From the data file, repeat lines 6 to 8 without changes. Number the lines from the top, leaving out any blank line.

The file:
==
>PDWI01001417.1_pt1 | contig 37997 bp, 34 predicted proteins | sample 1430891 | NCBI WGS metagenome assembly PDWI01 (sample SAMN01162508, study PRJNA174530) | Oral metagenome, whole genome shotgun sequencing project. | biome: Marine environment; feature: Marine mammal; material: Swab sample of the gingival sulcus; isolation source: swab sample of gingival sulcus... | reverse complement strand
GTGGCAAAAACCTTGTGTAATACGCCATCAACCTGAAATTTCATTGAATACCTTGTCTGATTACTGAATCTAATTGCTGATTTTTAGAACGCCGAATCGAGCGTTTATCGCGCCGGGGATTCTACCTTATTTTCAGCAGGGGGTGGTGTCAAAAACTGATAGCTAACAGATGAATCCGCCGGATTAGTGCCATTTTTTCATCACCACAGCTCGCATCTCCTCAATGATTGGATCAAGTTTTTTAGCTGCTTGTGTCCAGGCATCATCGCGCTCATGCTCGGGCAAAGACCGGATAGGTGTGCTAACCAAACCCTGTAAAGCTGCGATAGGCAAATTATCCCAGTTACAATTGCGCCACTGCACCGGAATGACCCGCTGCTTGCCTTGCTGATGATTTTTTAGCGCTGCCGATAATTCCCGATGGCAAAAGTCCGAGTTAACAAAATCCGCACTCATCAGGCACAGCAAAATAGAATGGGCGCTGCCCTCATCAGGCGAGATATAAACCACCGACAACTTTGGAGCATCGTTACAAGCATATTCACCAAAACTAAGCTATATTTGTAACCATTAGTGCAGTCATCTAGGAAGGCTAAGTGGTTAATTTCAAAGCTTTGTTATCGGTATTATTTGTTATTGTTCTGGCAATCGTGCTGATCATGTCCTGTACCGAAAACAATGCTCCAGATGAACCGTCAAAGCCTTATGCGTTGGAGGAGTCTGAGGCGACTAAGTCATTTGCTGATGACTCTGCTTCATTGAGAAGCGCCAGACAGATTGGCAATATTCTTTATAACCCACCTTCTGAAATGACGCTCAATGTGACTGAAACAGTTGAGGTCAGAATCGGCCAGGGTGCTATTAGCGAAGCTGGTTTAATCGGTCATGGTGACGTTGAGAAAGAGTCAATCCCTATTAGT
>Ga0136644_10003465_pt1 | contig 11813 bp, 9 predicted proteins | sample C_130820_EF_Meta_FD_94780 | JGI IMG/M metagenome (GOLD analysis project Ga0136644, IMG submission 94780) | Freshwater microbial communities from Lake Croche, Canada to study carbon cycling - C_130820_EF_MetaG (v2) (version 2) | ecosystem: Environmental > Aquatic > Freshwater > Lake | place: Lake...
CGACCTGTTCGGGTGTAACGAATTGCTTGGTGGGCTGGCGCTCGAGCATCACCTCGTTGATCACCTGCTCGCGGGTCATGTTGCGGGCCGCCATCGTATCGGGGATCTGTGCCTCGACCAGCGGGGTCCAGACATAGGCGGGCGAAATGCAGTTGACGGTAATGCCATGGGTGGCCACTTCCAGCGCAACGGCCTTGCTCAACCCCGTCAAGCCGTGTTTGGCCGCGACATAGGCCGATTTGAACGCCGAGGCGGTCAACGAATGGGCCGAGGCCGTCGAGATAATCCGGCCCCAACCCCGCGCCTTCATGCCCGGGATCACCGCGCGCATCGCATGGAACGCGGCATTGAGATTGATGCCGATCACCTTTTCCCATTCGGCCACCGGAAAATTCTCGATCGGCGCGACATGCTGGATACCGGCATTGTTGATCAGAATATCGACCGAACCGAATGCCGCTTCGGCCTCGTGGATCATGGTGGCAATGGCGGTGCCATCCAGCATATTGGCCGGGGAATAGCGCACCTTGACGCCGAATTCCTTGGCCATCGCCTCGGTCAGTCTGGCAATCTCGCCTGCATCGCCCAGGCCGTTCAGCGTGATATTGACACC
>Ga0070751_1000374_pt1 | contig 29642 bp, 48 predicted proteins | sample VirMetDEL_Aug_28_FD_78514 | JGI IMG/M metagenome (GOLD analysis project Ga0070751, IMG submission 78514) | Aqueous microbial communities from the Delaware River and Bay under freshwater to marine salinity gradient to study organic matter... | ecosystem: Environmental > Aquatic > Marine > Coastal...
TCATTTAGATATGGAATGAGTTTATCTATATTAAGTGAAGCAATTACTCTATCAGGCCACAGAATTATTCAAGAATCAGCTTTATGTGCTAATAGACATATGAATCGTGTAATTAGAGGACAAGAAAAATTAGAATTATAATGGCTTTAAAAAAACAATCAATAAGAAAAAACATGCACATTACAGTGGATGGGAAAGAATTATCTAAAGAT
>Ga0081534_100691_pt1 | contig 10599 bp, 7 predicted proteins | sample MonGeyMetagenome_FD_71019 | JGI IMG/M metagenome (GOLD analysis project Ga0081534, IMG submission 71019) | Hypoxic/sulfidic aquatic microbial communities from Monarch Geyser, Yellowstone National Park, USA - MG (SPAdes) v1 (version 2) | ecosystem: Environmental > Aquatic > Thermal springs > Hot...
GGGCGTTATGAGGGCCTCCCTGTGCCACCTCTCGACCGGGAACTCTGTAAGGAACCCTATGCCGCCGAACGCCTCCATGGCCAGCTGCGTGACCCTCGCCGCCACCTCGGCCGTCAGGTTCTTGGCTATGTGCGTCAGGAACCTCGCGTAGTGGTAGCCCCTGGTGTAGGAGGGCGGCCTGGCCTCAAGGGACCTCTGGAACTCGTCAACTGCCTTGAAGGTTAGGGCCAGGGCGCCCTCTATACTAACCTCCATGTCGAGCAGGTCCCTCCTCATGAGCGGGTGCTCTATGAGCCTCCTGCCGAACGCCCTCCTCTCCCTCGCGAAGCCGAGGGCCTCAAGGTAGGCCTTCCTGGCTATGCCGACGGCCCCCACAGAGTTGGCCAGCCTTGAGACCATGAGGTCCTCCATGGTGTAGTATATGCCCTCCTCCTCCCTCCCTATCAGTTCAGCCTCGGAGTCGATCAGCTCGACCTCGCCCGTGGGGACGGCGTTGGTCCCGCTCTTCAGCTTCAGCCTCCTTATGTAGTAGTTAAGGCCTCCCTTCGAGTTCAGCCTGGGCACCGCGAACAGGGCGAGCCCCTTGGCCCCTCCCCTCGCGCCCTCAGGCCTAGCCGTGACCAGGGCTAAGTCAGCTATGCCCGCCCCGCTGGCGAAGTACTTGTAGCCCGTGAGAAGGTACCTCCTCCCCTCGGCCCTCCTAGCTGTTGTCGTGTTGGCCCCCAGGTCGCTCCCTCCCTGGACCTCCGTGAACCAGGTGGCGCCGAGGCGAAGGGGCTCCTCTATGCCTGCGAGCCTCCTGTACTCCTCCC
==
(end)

TCATTTAGATATGGAATGAGTTTATCTATATTAAGTGAAGCAATTACTCTATCAGGCCACAGAATTATTCAAGAATCAGCTTTATGTGCTAATAGACATATGAATCGTGTAATTAGAGGACAAGAAAAATTAGAATTATAATGGCTTTAAAAAAACAATCAATAAGAAAAAACATGCACATTACAGTGGATGGGAAAGAATTATCTAAAGAT
>Ga0081534_100691_pt1 | contig 10599 bp, 7 predicted proteins | sample MonGeyMetagenome_FD_71019 | JGI IMG/M metagenome (GOLD analysis project Ga0081534, IMG submission 71019) | Hypoxic/sulfidic aquatic microbial communities from Monarch Geyser, Yellowstone National Park, USA - MG (SPAdes) v1 (version 2) | ecosystem: Environmental > Aquatic > Thermal springs > Hot...
GGGCGTTATGAGGGCCTCCCTGTGCCACCTCTCGACCGGGAACTCTGTAAGGAACCCTATGCCGCCGAACGCCTCCATGGCCAGCTGCGTGACCCTCGCCGCCACCTCGGCCGTCAGGTTCTTGGCTATGTGCGTCAGGAACCTCGCGTAGTGGTAGCCCCTGGTGTAGGAGGGCGGCCTGGCCTCAAGGGACCTCTGGAACTCGTCAACTGCCTTGAAGGTTAGGGCCAGGGCGCCCTCTATACTAACCTCCATGTCGAGCAGGTCCCTCCTCATGAGCGGGTGCTCTATGAGCCTCCTGCCGAACGCCCTCCTCTCCCTCGCGAAGCCGAGGGCCTCAAGGTAGGCCTTCCTGGCTATGCCGACGGCCCCCACAGAGTTGGCCAGCCTTGAGACCATGAGGTCCTCCATGGTGTAGTATATGCCCTCCTCCTCCCTCCCTATCAGTTCAGCCTCGGAGTCGATCAGCTCGACCTCGCCCGTGGGGACGGCGTTGGTCCCGCTCTTCAGCTTCAGCCTCCTTATGTAGTAGTTAAGGCCTCCCTTCGAGTTCAGCCTGGGCACCGCGAACAGGGCGAGCCCCTTGGCCCCTCCCCTCGCGCCCTCAGGCCTAGCCGTGACCAGGGCTAAGTCAGCTATGCCCGCCCCGCTGGCGAAGTACTTGTAGCCCGTGAGAAGGTACCTCCTCCCCTCGGCCCTCCTAGCTGTTGTCGTGTTGGCCCCCAGGTCGCTCCCTCCCTGGACCTCCGTGAACCAGGTGGCGCCGAGGCGAAGGGGCTCCTCTATGCCTGCGAGCCTCCTGTACTCCTCCC